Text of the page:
Art Metals III/ Room S24 Fall 2012 / UWO

Art Metals III/ Room S24
Fall 2012 / UWO
Asst. Prof. Jessica Calderwood /
Office: 508 / Hours: Tue/Thur, 4:00-4:30pm
Course Description:
This course will further advance your skills in jewelry and metalworking by working more
independently with guidance from your instructor. Your base knowledge will become broader as
you experiment with new and old materials, processes, and forms. Emphasis will be placed on
developing concepts within your work. Individual critiques will be supplemented by occasional
group meetings, fieldtrips, and visiting artists.
Required Text: The Complete Metalsmith, by Tim McCreight
Course Requirements:
Class Projects: There will be 3 main projects. They will be self-directed while working
closely with the Professor. Students will have the option to follow assignments from AM
II or to be given a separate assignment. This will be decided in the beginning of the
semester as an agreement between students and professor.
Critique Dates: 10/04, 11/08, 12/11
Late work will be significantly down-graded. Projects will not be accepted after 1 week
past the due date.
Gallery Review or Lecture Review: Attend either a contemporary art exhibition or
artist lecture. They can be on campus or off-campus. Write a one page overview and
analysis of the content and experience. Specific requirements and due dates TBA.
Lab Hours:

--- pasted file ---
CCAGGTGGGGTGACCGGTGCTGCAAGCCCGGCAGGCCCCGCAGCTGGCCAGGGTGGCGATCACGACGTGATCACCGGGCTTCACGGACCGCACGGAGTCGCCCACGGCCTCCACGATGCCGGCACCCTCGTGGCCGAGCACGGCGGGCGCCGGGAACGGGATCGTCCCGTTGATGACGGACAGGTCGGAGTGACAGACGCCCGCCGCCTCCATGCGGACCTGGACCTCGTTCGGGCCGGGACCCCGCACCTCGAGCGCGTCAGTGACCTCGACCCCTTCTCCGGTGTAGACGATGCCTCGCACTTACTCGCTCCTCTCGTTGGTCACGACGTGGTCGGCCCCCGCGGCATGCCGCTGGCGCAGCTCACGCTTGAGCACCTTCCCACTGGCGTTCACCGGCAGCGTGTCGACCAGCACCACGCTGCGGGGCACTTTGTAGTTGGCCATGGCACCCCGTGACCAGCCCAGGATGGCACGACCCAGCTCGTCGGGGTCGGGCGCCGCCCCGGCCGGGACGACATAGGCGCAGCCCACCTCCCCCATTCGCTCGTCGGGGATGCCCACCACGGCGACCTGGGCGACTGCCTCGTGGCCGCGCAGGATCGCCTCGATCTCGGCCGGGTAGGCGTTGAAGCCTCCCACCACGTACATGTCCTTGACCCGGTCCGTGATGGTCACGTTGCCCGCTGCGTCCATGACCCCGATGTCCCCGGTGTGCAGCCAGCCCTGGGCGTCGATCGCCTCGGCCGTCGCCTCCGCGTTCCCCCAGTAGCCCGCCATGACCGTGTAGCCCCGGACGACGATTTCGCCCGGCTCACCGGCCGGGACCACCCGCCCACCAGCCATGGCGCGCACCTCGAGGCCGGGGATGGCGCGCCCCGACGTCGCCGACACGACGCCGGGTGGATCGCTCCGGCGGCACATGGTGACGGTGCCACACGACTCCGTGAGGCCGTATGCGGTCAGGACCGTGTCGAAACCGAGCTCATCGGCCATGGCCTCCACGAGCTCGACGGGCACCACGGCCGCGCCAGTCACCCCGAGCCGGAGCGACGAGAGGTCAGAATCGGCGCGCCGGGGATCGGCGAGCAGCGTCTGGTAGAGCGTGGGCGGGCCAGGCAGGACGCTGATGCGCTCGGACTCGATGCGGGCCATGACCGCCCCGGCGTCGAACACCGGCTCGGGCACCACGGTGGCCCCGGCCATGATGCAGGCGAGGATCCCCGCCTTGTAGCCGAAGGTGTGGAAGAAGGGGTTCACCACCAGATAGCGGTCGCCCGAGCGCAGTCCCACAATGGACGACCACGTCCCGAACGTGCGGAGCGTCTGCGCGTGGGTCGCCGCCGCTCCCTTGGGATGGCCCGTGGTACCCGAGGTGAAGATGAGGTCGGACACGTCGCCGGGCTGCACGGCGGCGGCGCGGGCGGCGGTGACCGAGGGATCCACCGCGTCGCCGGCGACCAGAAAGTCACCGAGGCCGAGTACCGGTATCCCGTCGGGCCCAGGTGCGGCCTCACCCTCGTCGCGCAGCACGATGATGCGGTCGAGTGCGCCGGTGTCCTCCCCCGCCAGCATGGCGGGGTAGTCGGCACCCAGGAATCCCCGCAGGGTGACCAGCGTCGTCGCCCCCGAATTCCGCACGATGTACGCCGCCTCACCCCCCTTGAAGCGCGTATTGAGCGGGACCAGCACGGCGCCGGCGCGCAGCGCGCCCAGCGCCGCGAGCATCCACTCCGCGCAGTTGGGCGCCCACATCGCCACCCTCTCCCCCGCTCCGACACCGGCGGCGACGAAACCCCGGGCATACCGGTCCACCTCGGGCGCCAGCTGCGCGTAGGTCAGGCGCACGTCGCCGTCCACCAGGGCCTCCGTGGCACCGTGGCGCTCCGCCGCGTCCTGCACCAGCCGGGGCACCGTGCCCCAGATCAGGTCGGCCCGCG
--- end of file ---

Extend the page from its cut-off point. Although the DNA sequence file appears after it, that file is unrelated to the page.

You will be given key access to the studio in exchange for supervising 3 open shop hours per
week. Arrange a time that is convenient for Metal I students (and you) and fill out the open shop
schedule. If you do not attend your shop hours the result will be a grade reduction. You
are to monitor the lab and work on your projects.
Make sure the shop is clean, tools put away and gas lines are appropriately shut down at the end
of your hours. Never invite friends into this lab and never lend out tools! It is your responsibility
to make an effort to find a sub if you can’t make your hours. Contacting the prof. is the last
option. A demo and test on proper torch operation will be administered during the first week of
classes. If a student cannot pass or repeatedly makes mistakes, an alternative will be arranged.
Grading Policy:
Project 1 ……………………….…30 pts
Project 2…………………………..30 pts
Project 3…………………………..30 pts
Gallery or lecture review…..…10 pts
Total Possible points
Grading Scale:
A = 94-100 pts
A- = 90-93
B+= 87-89
B = 84-86
B- = 80-83
C+= 77-79
C = 74-76
C- = 70-73
D+= 67-69
D = 64-66
D- = 60-63
F = 0-59
No open-toed shoes in the studio
Safety glasses must be worn when working with power tools and machinery
Keep long hair tied back at all times, avoid excessive hairspray
Absolutely no headphones allowed while using power tools or torches!!!!
Do not use a tool or machine until you have been instructed on its use and safety
All gas lines and acid baths must be turned off at the end of class - Soldering stations
cleaned and organized
The Classroom
The Art Department is not responsible for any lost or stolen items that are left in classrooms during
and outside of class times.
Students will be expected to: